6 months of frequent, heavy training took a squat weight that wasn't budging for 2 years and made it feel like a joke. Yes, a joke. 405 now feels impossibly light, and is merely a warmup rep.

My point in writing this is to introduce intermediate lifters to the concept of heavy singles and their benefits. So without further blabbering, here is what I learned during the last 6 months of training:

Sub-par programming leads to reduced expectations. The limitations of my approach bottled me into thinking I was close to my strength limits. In early 2011 I thought I would never hit a 1500 total. Now I believe a 1900 (or more) raw total could be possible with time and luck.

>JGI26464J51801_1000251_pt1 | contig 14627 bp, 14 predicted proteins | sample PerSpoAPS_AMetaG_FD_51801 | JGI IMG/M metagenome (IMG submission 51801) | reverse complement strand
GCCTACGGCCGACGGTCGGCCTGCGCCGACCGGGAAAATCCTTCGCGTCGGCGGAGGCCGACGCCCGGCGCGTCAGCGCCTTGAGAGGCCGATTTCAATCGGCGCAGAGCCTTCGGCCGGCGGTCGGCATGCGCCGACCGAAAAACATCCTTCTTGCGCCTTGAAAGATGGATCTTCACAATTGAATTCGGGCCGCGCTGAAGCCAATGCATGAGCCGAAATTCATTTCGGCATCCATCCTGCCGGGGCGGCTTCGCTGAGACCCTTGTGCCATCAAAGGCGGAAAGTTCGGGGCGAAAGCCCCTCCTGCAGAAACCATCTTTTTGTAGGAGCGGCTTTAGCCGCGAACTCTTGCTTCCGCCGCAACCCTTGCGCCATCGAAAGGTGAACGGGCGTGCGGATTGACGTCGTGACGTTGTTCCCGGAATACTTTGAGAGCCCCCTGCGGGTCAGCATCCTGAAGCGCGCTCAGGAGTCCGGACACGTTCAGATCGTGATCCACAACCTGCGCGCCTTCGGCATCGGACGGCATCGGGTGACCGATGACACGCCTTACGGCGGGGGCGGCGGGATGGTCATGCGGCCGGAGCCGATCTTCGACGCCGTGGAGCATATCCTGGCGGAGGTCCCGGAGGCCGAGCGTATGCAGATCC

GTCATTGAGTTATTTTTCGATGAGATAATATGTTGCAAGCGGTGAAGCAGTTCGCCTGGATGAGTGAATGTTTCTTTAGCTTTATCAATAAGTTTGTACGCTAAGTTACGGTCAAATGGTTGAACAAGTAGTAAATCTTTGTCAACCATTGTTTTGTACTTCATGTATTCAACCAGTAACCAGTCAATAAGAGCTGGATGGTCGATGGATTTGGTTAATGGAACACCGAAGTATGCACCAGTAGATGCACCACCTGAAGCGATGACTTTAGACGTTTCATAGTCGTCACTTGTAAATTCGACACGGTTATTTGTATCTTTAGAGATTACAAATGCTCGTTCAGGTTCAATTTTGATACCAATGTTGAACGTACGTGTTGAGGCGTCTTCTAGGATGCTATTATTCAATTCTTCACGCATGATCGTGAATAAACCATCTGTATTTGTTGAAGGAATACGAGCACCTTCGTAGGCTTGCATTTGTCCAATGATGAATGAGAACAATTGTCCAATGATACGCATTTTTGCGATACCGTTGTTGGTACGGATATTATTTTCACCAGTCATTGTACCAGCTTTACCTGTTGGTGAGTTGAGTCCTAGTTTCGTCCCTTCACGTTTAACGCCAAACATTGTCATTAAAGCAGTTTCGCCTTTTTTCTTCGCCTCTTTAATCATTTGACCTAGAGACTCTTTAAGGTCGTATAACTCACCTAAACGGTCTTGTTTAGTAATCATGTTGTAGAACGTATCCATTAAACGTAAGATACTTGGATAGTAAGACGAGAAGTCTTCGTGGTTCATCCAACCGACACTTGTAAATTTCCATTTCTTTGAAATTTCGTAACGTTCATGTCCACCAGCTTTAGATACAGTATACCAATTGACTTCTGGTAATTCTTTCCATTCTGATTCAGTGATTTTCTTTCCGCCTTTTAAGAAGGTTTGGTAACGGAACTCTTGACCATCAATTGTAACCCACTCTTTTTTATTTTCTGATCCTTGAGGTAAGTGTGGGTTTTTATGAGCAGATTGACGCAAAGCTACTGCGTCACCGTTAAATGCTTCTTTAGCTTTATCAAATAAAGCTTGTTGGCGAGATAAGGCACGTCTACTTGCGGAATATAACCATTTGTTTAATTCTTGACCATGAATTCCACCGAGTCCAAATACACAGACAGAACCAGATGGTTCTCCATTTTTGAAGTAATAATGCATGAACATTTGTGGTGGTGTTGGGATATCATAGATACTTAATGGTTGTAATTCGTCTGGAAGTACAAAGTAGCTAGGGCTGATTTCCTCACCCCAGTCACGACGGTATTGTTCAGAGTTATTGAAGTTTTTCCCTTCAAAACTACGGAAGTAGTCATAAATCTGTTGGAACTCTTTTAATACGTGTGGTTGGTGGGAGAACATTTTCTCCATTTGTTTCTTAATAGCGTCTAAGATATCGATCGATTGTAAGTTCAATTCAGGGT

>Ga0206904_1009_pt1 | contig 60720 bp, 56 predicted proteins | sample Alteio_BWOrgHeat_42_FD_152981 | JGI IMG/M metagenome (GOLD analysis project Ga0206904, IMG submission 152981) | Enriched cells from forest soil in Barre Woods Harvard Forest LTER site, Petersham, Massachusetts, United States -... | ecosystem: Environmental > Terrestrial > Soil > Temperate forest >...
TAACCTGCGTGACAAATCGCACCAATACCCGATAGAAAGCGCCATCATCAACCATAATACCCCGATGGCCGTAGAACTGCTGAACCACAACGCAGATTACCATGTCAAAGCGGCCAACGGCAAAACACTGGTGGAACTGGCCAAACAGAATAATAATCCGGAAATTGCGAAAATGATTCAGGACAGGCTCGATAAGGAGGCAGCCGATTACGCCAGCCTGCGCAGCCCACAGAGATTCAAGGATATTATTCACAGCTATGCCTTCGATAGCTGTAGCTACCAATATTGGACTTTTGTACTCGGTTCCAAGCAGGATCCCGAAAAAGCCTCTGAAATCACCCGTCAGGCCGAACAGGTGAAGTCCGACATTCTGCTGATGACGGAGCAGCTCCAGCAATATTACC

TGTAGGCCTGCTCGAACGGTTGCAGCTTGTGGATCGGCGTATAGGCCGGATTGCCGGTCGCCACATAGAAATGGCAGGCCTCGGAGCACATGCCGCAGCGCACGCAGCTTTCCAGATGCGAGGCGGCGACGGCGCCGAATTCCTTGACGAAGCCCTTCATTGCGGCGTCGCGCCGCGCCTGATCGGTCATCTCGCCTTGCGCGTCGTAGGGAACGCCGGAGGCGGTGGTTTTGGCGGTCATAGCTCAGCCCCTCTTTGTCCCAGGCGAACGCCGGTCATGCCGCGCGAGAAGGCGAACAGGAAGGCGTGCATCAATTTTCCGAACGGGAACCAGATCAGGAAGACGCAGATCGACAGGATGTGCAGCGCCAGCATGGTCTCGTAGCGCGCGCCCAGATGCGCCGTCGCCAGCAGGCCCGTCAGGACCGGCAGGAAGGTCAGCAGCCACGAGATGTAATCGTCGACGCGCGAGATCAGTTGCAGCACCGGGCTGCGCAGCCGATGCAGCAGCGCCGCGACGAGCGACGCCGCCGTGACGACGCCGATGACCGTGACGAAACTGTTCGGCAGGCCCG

At some point as an intermediate you need to add work above 80%. Obvious to many of us, but it was a foreign concept to me. Adding in work above the standard 5-10 rep hypertrophy ranges helped me to increase my strength dramatically.

Heavy lifting works even if the programming is sub-par. Perhaps a controversial statement, but true in my case. I spent 6 months dialing in my programming, but was still making ridiculous gains even when some of my choices were less than optimal.

As a beginner to early intermediate, progression and food can overcome sub-par programming. As a late intermediate to advanced lifter, heavy lifting can overcome sub-par programming. Not advocating bad workout systems, obviously, but rather making an observation.

You can lift at 85%+ frequently. I was lifting at 85 to 95% on each lift multiple times per week. The 3 keys were frequent deloading, listening to my body on a given day and doing only what I could, and adding exercise variations when appropriate.